Dappu Dance

is the most common instrument used in Andhra for announcing or publicizing any event. From selling pulses, calling village Panchayats, celebrating rituals and festivals, to processions all events are accompanied by dappu. It is also an accompanying instrument for many folk performing arts, especially the dances.

The dappu is the simplest of traditional percussion instruments. It contains a round, wooden frame made of either udisa or vepa planks with 6" to 8" radius. To one end of this frame is tightly tied skin of a young he-buffalo, a lamb or goat. The preparation of the leather to be used in the making of the dappu is by itself an art, as in case of preparing the skin for making puppets. The "dhup" must have got its name from the sound it gives.

The drummer uses two small sticks to beat the dappu for varying types of sounds. The round stick held in right hand is about 9" long (called sirre), and is the main striking tool. The other stick (called sitikena - chitikena - pulla) is thin and is a little longer. The drummer controls the sound by placing his left palm on the upper edge of the frame and uses the stick with the left hand to control the rhythm using different types of "beating styles" called "debba".

As a dance form dappu has developed its own style. In almost all the castes of the working classes, dappu dance, along with karra samu, is a constant feature. The dancers stop at village centers and show their expertise both in drumming and in dance. They wear a tala-paga (a head-turban), a dhoti, a dhatti and ankle bells as their costume.

Styles The dancers usually move in circular patterns while on stage and in two straight rows while in procession. The styles differ according to the steps or movements of foot called 'adugu'. The styles include steps with side-long moves (ata dappu), two steps, one forward and one backward (okka sira dappu), moving side ways with right leap (samidika dappu), two leaps upwards (madil dappu), moving with one legside-way and the other in a circular way (gundam dappu) etc. Each dance performance starts with a pradhana dappu (invocation) during which the artists move slowly in a circular way.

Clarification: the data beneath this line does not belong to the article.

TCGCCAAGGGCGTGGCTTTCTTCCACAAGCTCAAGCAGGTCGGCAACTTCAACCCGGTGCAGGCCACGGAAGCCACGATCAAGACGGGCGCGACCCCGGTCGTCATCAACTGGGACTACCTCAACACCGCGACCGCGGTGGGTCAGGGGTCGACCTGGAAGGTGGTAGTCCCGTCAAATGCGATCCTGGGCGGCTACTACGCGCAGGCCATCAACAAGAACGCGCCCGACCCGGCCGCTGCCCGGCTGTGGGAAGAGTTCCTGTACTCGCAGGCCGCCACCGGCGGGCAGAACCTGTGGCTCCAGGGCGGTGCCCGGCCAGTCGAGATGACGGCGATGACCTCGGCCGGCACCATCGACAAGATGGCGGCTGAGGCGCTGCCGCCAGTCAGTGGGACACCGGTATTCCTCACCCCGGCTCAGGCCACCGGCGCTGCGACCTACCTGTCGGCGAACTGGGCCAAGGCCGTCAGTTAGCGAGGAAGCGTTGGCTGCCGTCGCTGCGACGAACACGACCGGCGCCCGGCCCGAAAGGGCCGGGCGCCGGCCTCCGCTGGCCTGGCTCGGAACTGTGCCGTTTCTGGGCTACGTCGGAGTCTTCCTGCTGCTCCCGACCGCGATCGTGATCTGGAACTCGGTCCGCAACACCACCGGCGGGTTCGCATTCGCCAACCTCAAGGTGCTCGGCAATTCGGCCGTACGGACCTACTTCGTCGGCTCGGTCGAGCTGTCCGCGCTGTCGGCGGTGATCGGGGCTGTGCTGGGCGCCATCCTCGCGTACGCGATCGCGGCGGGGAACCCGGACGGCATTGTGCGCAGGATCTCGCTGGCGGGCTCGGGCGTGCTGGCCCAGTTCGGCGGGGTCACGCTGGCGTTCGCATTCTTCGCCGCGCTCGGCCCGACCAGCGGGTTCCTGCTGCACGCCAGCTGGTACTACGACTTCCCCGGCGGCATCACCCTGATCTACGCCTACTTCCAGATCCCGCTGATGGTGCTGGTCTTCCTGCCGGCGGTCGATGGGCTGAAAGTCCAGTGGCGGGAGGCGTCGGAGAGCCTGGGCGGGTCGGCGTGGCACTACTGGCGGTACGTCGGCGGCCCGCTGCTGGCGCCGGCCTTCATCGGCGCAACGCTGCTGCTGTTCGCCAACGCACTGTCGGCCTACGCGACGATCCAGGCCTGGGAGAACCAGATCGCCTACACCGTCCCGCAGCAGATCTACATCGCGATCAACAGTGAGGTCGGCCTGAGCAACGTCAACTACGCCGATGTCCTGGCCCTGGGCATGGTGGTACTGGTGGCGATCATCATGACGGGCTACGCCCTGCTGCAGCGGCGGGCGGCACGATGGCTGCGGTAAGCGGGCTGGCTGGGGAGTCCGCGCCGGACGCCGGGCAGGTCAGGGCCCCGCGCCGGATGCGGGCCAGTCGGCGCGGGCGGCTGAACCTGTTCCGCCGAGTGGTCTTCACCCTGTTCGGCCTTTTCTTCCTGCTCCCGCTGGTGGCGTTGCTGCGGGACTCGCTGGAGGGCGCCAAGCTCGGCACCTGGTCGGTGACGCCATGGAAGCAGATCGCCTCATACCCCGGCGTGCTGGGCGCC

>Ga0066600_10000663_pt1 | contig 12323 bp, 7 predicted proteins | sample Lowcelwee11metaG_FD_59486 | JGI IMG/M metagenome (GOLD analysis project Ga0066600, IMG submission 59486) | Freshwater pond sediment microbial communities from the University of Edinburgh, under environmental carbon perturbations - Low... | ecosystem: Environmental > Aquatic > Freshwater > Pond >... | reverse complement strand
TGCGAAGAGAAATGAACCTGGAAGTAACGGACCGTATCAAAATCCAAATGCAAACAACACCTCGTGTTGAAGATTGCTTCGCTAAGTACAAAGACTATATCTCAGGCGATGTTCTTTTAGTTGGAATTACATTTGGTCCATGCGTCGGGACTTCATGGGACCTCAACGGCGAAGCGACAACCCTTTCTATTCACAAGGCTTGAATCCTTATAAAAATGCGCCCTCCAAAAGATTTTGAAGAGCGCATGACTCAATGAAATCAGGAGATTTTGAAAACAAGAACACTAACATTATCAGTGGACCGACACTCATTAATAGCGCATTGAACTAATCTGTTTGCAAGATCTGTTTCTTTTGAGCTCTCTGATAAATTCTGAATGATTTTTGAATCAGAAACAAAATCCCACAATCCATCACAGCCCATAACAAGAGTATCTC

Kolatam Two important innovations in the dappu dance are the 'kolatam' dappu and songs accompanied by dappu. In kolatam the dancers hold their own dappu under the arm and strike each other's dappu singing a folk song - usually of humorous nature. Some groups also perform acrobatic feats like picking up coins thrown on the ground with their forehead, while playing dappu standing on one leg.

One should see and hear the dappu dancers to believe the different nuances that it can create. In spite of the existence of several other types of drums, none can beat the thrill that dappu can create in the minds and hearts of countless villagers of Andhra even today.

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Folk Dances of Andhra Pradesh, India
Bonalu ssssssssss Dappu ssssssssss Dhimsa ssssssssss Garagalu ssssssssss KarshakaNrityam
Koya ssssssssss Kollatum ssssssssss Lambadi ssssssssss  Mathuri  ssssssssss Pulivesham


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